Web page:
In late November, we will feel the festivities of American Thanksgiving: the TV will bring us images of floats and football, being enjoyed over turkey, after long treks back home. And, with a kind of content curiosity, we will look on as these elaborate foreign rites are performed. After all, our own version of the holiday, which we will obverse this month, lacks a similarly central place in the Canadian national psyche, making it little more than a charmingly-named repetition of Civic Holiday in the fall. But this lack is, in fact, to our advantage, for the meaning of the day does not need to be recovered from the clutches of a commercial culture, and we can better hear the etymological echoes in the very word, “thanksgiving” –more easily perform the action that it prescribes.
The seasons of the year enact for us a kind of secular liturgy. Out of the sepulchre of winter come the first stirrings of new life: buds of primavera burn on every awakening tree-limb as spring rains drench and thaw; this nascent growth surges into strength as the summer sun glows fiercely through long days; but, finally, those same days shorten as, from the leaves which were once just buds, chlorophyll fades, turning our forests into florid arrays of autumnal technicolor; so does the rhythmic cycle run on.
“You crown the year with Your goodness” (Ps 65:11). The ancient acclamation of the Psalmist still resonates with the modern-day city dweller, feeling this arc of seasonal change even amid concrete and brick. To us, too, the earth’s miracles come, if only we bring to them our open hearts. Christ’s words in Saint Matthew’s Gospel are, thus, wrongly called a hard saying: “To those who have, more will be given…but from those who have nothing, even what they have will be taken away” (Mt 13:12). Is this not so? To the grateful heart, thankful for its blessings, does not the world itself take on the aspect of a gift? And, to the amnesiac, sleepwalking through the paradisiacal garden that God makes of earth in the autumn, does not even the miracle of life itself become just another dull, inert, and brutal fact?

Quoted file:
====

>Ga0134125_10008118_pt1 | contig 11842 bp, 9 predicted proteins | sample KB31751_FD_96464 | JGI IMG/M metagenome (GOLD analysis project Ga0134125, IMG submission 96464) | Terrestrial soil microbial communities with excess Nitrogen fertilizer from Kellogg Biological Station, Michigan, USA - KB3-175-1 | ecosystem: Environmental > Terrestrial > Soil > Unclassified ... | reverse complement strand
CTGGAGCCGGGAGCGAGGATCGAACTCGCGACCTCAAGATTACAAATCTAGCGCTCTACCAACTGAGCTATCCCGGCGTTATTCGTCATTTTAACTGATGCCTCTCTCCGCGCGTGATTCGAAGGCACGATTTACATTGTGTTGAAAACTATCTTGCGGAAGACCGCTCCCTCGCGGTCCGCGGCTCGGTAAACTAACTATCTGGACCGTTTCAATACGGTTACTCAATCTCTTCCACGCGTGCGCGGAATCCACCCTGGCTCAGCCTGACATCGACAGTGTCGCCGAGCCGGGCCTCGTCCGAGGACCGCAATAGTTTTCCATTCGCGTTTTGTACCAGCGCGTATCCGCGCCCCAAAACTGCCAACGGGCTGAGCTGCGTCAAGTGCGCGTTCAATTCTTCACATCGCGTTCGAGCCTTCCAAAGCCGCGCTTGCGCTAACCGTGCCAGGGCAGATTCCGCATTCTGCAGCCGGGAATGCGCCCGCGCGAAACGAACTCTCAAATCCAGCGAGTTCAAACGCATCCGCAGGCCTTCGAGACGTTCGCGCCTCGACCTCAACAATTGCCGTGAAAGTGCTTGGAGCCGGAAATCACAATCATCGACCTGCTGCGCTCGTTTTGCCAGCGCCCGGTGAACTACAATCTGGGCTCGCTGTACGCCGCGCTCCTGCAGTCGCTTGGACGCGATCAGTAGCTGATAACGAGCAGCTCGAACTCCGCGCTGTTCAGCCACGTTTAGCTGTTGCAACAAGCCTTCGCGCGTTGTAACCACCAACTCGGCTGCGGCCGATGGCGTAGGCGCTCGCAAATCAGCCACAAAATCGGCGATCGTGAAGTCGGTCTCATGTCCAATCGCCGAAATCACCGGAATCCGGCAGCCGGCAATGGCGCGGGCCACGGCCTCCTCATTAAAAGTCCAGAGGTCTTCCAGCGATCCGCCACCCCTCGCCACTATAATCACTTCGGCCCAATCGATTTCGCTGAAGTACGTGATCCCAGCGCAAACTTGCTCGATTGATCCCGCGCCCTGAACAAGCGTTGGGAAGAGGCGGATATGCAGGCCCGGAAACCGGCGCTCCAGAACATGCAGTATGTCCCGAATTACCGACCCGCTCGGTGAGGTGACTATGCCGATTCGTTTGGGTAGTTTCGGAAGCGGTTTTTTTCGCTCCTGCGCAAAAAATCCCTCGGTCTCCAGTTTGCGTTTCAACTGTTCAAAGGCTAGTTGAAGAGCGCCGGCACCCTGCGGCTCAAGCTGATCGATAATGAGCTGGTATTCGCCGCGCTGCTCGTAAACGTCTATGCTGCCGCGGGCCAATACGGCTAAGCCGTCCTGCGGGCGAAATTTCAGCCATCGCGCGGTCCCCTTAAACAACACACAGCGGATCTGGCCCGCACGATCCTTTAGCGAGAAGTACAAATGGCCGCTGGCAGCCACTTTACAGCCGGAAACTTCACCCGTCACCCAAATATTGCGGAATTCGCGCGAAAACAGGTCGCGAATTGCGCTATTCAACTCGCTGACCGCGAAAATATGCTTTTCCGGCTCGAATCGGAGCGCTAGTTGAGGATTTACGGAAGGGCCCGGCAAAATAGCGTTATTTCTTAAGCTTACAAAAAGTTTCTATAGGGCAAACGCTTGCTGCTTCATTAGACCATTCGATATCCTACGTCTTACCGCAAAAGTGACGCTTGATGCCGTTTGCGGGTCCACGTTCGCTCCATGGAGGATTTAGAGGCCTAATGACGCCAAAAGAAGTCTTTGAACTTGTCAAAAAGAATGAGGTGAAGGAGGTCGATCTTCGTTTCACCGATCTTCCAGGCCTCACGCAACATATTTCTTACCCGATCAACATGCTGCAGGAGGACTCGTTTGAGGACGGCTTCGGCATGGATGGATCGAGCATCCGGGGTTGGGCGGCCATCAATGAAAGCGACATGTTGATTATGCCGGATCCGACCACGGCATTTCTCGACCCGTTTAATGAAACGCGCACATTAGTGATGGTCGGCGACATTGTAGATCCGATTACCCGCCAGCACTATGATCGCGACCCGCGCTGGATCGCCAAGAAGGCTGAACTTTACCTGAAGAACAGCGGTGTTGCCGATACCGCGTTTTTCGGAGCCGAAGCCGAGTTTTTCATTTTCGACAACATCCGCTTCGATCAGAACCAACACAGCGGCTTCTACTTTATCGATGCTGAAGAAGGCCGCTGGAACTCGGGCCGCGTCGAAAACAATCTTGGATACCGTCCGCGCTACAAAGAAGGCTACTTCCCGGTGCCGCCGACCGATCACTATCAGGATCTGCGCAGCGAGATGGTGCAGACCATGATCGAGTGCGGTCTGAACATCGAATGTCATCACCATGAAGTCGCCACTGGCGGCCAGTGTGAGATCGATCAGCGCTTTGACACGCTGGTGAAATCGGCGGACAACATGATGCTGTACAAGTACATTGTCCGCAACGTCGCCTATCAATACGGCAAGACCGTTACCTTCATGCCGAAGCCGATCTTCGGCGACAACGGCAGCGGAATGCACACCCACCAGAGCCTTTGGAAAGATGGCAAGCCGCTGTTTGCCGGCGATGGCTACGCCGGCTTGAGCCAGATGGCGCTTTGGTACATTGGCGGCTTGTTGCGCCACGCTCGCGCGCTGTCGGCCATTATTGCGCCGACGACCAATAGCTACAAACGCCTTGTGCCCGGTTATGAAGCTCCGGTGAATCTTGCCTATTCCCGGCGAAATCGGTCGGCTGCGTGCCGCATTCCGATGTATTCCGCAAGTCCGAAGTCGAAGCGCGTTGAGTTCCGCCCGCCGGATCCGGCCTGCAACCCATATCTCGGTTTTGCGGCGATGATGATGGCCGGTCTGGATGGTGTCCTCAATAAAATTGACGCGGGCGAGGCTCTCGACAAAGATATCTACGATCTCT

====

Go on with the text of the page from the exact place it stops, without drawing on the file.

“It is more blessed to give than to receive” (Ac 20:35). If we grant, to these words of Christ, the full force of their meaning, the true nature of this month’s holiday comes home. For the act of “thanksgiving” raises the grateful receiver to the giver’s own order of beatitude: when, in thanks, we give, we ourselves become more blessed.
In the crisp chill of the year’s fall, full of fragrant breezes, we recognize the truth of Albert Camus’ beautiful paradox: “Autumn is a second spring when every leaf is a flower.” Yet, it is a fleeting time of year, and those leaf-flowers seem always to waft to the ground too soon. But the very brevity of this season teaches us to live in it aright: to greet the created world as a gift, and to carry on our heart’s lips true prayers of earnest thanks: for our nation and our families, for our daily bread and moment’s breath.
We at The Interim wish you and your families a most blessed Thanksgiving!